On Jun 20, 2014, at 13:22, Roelof Wobben <r.wobben@home.nl > <mailto:r.wobben@home.nl>> wrote:

> def calculate(add = true, *numbers)

> if add

> add.call(*numbers)

> else

> subtract.call(*numbers)

> end

> end

What is that supposed to do?

`add` is a local variable that defaults to true, so you're calling

true.call(*numbers)? What should that do?

`subtract` isn't a local variable. What should it do when you send

`call` to it?

--

Ryan Cook

720.319.7660

I have now this ;

```
def add (*numbers)
numbers.inject(0) { |sum, number| sum + number }
end
def subtract(*numbers)
numbers.inject() { |sum, number| sum - number }
end
def calculate(options = { :add => true,:substract => false},
```

*numbers)

```
add(*numbers) if options[:add] == true
subtract(*numbers) if options[:substract] == true
end
But it gives this error :
```

defaults to addtion when no option is specified

TypeError

can’t convert Symbol into Integer

invoking calculate(4, 5, add: true) returns 9

TypeError

can’t convert Symbol into Integer

```
Roelof
Roelof Wobben schreef op 20-6-2014 22:47:
```

## ···

```
Ryan
```

Cook schreef op 20-6-2014 22:37:

```
Hi Roelof,
As Ryan mentioned, you have a couple of issues...
* There is a naming conflict with "add" the method and "add" the
```

boolean function argument

```
* It looks like you may be trying to use Ruby 2 keyword
```

arguments in the “calculate” method with the “add” keyword? In

actuality, you are naming an argument “add” with a default value

of true

```
If I look at the test i can contain add = true or substract = true
```

```
* You cannot easily use "call" with normal
```

ruby methods. Simply add(1,2,4) or subtract(1,2,4) are

acceptable

```
what Is then the best way to do calculate (1,2, add=true) ?
```

```
* Your inject block in "subtract" does not
```

start with any number. This is actually ambiguous. Should it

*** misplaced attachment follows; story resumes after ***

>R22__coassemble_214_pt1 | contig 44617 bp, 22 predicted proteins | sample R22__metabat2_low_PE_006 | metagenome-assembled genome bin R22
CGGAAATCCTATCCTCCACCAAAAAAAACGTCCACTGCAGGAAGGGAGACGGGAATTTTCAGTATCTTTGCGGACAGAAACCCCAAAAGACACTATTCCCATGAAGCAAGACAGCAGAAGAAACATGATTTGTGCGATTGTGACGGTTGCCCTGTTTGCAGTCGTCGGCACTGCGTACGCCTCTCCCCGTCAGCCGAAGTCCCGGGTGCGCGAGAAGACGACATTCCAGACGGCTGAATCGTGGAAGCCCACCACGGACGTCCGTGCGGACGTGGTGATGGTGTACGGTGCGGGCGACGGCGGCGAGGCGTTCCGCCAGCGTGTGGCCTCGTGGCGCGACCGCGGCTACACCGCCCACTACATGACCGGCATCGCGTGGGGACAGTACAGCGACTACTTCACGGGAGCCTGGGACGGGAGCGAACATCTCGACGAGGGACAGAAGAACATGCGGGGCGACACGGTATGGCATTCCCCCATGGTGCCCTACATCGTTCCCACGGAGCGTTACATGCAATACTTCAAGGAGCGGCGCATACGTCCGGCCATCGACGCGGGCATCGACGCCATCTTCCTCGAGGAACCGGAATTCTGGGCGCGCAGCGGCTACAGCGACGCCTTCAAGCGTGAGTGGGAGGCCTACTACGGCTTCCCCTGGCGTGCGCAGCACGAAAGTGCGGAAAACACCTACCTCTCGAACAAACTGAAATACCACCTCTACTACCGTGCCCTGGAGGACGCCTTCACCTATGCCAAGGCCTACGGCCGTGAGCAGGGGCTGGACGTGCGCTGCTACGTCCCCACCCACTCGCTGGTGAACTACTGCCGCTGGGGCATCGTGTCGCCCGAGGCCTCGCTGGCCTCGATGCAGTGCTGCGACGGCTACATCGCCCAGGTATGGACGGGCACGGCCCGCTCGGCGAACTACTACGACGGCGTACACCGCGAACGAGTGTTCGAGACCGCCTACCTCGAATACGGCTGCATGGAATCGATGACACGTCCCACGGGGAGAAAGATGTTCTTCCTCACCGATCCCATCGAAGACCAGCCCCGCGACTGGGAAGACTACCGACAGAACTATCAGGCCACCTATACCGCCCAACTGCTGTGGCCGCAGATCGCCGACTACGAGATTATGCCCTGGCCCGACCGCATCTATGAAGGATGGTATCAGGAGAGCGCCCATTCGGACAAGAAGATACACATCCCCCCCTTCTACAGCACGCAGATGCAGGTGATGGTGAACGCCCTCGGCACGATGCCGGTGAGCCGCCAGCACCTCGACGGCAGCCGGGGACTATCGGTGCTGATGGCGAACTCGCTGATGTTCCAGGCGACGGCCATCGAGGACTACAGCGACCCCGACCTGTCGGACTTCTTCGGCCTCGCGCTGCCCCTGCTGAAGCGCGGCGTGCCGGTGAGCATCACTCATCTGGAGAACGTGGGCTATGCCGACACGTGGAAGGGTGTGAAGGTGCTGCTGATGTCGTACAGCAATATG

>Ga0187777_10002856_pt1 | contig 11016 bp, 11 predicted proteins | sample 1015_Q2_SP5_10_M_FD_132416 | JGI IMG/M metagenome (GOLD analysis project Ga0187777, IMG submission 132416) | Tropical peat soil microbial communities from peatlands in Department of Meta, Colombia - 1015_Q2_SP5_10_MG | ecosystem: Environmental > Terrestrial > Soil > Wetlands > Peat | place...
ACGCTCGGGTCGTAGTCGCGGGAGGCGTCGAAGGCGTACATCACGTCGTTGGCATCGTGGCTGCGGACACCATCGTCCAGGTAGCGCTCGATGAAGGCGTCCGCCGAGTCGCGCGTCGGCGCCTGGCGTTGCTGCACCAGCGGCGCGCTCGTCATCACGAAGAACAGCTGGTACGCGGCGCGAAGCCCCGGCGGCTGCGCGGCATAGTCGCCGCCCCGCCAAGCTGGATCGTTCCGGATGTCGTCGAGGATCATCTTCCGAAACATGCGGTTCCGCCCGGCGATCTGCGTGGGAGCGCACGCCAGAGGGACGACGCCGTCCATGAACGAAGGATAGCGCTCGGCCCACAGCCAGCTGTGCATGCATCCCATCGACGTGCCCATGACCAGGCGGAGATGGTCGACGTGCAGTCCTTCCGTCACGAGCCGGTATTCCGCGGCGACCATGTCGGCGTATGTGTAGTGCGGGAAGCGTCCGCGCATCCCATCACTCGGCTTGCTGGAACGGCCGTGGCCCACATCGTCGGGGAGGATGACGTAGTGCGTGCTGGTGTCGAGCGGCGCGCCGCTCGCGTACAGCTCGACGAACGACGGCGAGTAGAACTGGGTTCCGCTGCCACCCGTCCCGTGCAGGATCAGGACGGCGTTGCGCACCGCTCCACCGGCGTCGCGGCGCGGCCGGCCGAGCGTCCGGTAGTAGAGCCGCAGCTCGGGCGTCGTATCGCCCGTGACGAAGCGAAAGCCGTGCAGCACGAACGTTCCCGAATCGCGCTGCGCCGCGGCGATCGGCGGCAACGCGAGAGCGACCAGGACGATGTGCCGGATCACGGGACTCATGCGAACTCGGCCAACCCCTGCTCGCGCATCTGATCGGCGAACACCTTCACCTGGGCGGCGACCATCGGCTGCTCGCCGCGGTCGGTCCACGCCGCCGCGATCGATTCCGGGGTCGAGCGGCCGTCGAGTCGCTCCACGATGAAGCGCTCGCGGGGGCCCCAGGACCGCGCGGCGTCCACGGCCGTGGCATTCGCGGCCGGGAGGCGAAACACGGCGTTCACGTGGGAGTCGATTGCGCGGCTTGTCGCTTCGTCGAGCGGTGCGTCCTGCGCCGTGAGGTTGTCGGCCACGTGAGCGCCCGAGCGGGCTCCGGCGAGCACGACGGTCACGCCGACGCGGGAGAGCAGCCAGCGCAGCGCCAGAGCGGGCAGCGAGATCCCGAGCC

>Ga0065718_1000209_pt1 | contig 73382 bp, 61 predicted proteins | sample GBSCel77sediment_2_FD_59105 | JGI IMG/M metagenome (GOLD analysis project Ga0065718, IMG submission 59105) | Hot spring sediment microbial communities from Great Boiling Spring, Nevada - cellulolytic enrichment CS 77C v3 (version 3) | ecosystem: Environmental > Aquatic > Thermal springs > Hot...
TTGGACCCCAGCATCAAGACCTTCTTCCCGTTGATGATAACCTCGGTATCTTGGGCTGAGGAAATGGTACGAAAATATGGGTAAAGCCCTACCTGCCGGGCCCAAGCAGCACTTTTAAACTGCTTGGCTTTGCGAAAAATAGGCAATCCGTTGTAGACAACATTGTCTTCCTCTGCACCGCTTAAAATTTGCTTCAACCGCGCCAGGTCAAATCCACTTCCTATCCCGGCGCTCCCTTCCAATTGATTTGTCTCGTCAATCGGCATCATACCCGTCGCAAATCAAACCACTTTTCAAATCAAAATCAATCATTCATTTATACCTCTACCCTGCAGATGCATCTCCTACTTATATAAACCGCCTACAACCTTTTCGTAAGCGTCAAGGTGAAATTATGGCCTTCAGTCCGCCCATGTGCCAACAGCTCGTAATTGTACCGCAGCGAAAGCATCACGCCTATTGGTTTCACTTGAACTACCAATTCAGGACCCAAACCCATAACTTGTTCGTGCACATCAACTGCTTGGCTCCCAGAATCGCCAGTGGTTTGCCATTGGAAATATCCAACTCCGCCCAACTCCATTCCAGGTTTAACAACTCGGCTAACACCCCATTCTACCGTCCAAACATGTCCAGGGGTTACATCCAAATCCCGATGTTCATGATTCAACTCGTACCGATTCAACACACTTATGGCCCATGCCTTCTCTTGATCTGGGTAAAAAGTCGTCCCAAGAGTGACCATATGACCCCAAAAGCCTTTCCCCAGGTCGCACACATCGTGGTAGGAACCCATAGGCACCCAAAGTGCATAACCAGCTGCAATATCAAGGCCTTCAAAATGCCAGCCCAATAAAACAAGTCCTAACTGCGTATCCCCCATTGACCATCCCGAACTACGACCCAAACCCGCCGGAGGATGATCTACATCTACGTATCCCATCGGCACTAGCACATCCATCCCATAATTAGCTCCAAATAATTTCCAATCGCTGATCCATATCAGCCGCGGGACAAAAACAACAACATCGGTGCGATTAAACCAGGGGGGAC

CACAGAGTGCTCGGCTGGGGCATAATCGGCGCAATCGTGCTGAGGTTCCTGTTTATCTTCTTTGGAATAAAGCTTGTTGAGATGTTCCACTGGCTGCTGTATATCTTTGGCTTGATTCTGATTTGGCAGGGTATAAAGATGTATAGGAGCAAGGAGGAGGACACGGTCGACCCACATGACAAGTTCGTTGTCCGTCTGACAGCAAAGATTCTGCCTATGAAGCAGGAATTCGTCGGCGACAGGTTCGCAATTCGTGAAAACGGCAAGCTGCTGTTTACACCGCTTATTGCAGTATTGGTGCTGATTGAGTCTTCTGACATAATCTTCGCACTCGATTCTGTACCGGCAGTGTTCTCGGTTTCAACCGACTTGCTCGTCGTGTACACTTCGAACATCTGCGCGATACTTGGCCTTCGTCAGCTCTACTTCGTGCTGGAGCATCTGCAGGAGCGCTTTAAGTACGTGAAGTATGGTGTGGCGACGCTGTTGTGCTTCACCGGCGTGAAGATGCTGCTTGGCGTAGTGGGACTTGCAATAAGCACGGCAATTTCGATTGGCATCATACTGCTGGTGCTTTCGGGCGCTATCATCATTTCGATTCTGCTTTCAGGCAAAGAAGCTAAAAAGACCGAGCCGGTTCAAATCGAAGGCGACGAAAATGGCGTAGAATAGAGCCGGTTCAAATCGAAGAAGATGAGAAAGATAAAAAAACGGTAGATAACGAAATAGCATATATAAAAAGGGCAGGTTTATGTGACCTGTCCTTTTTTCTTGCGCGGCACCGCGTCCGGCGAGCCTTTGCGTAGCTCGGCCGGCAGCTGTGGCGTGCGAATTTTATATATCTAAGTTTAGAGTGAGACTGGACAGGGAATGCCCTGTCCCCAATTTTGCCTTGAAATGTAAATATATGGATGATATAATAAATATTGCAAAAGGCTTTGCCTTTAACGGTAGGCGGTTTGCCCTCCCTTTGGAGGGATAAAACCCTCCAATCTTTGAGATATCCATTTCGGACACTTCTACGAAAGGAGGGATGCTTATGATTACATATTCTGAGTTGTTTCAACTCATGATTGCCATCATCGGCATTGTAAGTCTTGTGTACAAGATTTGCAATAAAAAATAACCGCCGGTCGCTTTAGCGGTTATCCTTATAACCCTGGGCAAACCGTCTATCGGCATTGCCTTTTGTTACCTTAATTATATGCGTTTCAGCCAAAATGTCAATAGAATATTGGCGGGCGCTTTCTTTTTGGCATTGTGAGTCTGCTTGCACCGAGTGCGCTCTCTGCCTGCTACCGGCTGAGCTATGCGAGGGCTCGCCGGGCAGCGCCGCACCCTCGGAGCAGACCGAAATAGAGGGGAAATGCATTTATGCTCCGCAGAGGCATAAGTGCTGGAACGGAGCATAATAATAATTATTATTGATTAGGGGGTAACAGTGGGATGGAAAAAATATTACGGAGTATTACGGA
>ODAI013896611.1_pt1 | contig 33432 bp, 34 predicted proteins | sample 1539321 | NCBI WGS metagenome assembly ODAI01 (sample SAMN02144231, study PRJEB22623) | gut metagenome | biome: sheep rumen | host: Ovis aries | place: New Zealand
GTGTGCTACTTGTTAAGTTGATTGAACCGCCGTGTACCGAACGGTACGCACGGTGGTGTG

start with 0 or the first argument? Technically, the same

question applies to the “add” method.

```
add could start with 0 . Substract schould start with the first
```

number I think

```
I hope this is helpful!
Ryan
On Fri, Jun 20, 2014 at 2:25 PM, Ryan Davis > > <ryand-ruby@zenspider.com > > <mailto:ryand-ruby@zenspider.com> > wrote:
On Jun 20, 2014, at 13:22, Roelof Wobben > > <r.wobben@home.nl > > > > > > <mailto:r.wobben@home.nl> > wrote:
> def calculate(add = true, *numbers)
> if add
> add.call(*numbers)
> else
> subtract.call(*numbers)
> end
> end
What is that supposed to do?
`add` is a local variable that defaults to true, so you're
```

calling

```
true.call(*numbers)? What should that do?
`subtract` isn't a local variable. What should it do when
```

you send

```
`call` to it?
--
Ryan Cook
720.319.7660
```

Take a look at the order of the arguments when calling calculate.

Jesus.

## ···

On Fri, Jun 20, 2014 at 11:14 PM, Roelof Wobben <r.wobben@home.nl> wrote:

I have now this ;

def add (*numbers)

numbers.inject(0) { |sum, number| sum + number }

end

def subtract(*numbers)

numbers.inject() { |sum, number| sum - number }

end

def calculate(options = { :add => true,:substract => false}, *numbers)

add(*numbers) if options[:add] == true

subtract(*numbers) if options[:substract] == true

end

But it gives this error :

defaults to addtion when no option is specified

TypeError can't convert Symbol into Integer

invoking calculate(4, 5, add: true) returns 9

TypeError can't convert Symbol into Integer

Jesús Gabriel y Galán schreef op 21-6-2014 1:04:

I have now this ;

def add (*numbers)

numbers.inject(0) { |sum, number| sum + number }

end

def subtract(*numbers)

numbers.inject() { |sum, number| sum - number }

end

def calculate(options = { :add => true,:substract => false}, *numbers)

add(*numbers) if options[:add] == true

subtract(*numbers) if options[:substract] == true

end

But it gives this error :

defaults to addtion when no option is specified

TypeError can't convert Symbol into Integer

invoking calculate(4, 5, add: true) returns 9

TypeError can't convert Symbol into Integer

Take a look at the order of the arguments when calling calculate.

Jesus.

When I do that :

def calculate(*numbers, options = { :add => true,:substract => false})

add(*numbers) if options[:add] == true

subtract(*numbers) if options[:substract] == true

end

I see this error :

class: SyntaxError message: /data/EvalServer/releases/20140425044352/app/models/eval_spec_runner.rb:13: syntax error, unexpected '=', expecting ')' def calculate(*numbers, options = { :add => true,:substract => false}) ^ /data/EvalServer/releases/20140425044352/app/models/eval_spec_runner.rb:13: syntax error, unexpected ')', expecting $end backtrace: RubyMonk:18:in `eval'

So I think and hope I can solve it by looking if *numbers has add or subtract included and use select to find only the numbers.

Roelof

## ···

On Fri, Jun 20, 2014 at 11:14 PM, Roelof Wobben <r.wobben@home.nl> wrote: